Reporter observing a woman ordering meat from the 3D producer.

A woman types > chicken > wings > 15 pieces. Instead of receiving the usual receipt for instant production, the machine answers: Hi! To cover your daily minimal needs you, as an adult female, would only need one chicken wing. I can, therefore, not give you fifteen wings. Since the Danish Government together with the Ministry for Common Health has set the a new goal towards a population with maximum 0,5% obese and unhealthy people, our standards have changed. If you would like to buy pieces of meat for other members from your family, please bring their consent. If you have a consent, please scan it below the screen.”

The Future Supermarket - Future Scenarios - LOCAL

The Future Supermarket - Future Scenarios - LOCAL

So, what about this scenario? The same question applies: On a scale from Realistic ——— to Unrealistic, where is this scenario standing? And, on a scale from Desirable ——— to Undesirable, where would you place this solution?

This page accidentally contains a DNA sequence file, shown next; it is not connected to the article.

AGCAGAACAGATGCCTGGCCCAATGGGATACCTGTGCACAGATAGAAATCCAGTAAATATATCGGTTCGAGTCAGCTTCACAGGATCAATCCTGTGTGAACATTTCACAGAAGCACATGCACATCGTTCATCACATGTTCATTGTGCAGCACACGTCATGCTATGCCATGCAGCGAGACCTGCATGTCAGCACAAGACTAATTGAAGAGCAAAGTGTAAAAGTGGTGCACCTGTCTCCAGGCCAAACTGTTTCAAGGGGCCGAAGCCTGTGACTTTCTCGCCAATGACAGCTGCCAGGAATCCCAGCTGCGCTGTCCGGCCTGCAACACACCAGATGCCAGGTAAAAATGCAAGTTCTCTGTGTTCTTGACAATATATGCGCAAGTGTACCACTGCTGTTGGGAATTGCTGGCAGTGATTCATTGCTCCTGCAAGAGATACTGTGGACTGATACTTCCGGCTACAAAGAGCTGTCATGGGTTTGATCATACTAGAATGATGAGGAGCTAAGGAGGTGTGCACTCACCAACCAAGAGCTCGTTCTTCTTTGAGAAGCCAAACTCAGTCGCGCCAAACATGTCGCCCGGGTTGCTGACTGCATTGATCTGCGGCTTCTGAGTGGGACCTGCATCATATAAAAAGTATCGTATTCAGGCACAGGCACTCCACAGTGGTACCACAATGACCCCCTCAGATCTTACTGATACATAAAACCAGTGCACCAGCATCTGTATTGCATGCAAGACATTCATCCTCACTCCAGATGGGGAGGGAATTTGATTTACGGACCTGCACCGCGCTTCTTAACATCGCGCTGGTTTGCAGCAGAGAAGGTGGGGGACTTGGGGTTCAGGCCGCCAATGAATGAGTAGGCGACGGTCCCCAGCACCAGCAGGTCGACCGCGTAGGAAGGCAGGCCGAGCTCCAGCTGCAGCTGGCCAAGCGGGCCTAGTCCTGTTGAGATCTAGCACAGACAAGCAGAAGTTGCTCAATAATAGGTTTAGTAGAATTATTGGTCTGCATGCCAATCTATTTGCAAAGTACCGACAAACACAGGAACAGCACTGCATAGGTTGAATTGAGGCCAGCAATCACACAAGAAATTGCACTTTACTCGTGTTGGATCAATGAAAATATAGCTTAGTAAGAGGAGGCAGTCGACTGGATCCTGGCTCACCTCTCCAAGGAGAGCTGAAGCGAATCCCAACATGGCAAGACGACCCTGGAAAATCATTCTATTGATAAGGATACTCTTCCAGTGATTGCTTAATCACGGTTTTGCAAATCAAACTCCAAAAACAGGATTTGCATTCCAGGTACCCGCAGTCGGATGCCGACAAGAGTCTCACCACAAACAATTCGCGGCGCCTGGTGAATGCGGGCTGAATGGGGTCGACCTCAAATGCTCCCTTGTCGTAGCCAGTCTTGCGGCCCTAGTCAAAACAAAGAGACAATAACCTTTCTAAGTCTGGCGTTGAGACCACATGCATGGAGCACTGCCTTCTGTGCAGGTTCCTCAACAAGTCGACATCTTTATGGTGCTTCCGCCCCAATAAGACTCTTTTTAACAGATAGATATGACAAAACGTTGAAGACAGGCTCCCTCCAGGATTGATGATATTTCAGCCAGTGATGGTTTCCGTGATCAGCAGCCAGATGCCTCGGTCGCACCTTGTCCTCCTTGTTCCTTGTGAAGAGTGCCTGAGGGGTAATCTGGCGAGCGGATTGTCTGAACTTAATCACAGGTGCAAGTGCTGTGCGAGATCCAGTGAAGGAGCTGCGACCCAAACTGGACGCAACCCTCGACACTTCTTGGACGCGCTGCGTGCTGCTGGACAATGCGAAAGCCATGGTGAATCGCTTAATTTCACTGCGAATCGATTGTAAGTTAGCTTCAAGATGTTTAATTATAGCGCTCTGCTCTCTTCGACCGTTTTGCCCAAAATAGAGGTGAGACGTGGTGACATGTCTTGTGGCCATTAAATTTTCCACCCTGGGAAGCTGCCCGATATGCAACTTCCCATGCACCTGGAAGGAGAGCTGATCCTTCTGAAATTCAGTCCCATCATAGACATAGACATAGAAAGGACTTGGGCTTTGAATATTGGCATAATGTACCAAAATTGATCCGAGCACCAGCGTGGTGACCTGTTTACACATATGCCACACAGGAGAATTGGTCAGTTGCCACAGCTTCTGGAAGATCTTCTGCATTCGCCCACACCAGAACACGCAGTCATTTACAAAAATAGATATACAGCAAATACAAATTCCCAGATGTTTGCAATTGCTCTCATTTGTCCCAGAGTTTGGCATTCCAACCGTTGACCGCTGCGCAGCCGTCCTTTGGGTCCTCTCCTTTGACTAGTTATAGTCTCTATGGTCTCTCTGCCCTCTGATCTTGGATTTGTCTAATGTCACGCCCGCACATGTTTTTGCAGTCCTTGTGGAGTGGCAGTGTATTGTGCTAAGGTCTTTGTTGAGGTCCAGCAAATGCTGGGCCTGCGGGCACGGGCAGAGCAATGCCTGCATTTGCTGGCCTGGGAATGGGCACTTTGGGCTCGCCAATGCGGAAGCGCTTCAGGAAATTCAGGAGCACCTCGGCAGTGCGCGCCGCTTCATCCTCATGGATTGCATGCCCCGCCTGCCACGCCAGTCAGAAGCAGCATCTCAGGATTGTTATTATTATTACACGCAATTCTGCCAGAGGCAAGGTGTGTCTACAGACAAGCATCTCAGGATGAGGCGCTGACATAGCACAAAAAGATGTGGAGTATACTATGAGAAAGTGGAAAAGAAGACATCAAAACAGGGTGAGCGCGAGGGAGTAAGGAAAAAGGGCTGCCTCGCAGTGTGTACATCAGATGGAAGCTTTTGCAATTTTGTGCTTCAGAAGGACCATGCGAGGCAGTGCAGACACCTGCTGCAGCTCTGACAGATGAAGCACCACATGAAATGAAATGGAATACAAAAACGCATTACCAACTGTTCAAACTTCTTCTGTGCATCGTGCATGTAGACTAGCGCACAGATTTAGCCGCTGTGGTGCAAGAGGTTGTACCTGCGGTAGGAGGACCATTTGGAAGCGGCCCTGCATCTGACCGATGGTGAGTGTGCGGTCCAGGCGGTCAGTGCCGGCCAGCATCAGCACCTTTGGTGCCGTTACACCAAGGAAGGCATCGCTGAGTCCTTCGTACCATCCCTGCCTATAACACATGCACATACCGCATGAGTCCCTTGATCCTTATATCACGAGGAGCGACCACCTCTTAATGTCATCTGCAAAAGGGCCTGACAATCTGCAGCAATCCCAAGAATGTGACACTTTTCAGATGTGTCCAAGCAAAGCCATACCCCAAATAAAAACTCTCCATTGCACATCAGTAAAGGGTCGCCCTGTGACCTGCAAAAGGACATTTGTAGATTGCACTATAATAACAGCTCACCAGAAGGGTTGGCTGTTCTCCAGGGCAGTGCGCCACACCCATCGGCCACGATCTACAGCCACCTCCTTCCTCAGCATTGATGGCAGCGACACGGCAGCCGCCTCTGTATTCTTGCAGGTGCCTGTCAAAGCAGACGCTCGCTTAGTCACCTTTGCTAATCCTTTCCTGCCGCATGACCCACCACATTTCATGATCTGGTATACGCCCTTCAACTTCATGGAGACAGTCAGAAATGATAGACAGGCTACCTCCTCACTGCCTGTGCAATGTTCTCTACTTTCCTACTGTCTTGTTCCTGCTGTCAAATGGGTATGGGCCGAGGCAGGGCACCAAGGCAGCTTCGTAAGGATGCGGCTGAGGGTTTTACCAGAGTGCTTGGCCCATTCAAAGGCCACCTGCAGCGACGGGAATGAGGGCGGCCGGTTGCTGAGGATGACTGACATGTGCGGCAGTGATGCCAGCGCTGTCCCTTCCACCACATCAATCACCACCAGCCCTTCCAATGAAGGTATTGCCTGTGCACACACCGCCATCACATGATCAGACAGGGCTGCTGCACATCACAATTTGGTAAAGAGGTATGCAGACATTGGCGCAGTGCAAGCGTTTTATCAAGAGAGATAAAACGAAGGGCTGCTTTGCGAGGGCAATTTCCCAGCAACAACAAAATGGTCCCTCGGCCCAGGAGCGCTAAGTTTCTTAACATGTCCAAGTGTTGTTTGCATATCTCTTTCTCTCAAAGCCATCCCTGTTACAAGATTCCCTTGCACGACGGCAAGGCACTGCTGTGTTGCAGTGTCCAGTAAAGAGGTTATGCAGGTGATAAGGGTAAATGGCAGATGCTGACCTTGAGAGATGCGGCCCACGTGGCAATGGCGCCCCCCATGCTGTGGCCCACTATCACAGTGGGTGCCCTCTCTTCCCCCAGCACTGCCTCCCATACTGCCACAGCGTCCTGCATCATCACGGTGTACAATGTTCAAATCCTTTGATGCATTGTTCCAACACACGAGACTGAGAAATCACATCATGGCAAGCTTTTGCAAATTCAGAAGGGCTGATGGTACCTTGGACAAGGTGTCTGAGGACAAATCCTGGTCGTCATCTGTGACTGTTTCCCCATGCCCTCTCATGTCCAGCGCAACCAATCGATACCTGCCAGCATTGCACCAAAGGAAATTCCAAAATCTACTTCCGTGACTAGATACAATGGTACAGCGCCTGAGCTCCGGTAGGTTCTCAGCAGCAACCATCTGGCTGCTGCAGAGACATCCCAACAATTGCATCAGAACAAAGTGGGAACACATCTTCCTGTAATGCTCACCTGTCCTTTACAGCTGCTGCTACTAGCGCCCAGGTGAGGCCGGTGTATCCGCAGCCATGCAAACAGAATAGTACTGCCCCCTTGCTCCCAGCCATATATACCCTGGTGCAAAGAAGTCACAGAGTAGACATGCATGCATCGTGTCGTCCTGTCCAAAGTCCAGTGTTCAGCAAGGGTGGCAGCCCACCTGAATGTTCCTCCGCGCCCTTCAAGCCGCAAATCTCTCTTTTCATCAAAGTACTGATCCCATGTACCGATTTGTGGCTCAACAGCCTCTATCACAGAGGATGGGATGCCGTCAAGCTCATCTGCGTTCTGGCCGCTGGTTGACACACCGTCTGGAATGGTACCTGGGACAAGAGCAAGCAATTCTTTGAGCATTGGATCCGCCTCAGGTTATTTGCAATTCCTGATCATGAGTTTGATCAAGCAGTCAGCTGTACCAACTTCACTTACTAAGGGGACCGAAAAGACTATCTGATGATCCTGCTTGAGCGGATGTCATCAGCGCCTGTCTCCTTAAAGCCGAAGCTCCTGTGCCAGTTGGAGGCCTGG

To explore even more dimensions, including the cultural and ideological perspectives, Juliane & Ivar go even further, and create the following scenario:

“With the introduction of cell-cultured 3D printed meat, many people’s ideological concerns have been helped. Cell-cultured meat has the same nutritional value as conventional, biological cultured meat from animal that grew up on a farm. At the same time, it doesn’t have as nearly as many environmental expenses as conventional cultured meat, nor does it collide with ideological concerns about killing animals for food.

Hence, within the last few years, the amount of vegetarians and vegans has decreased enormously, and is today counting less than 2% of the Danish population.“

The Future Supermarket - Future Scenarios - LOCAL

The Future Supermarket - Future Scenarios - LOCAL

Realistic ——— Unrealistic?

Desirable ——— Undesirable?

And, to take it even further, they imagined how this innovation in the food industry could create serious conflicts among the meat industry players, resulting in seriously bad news: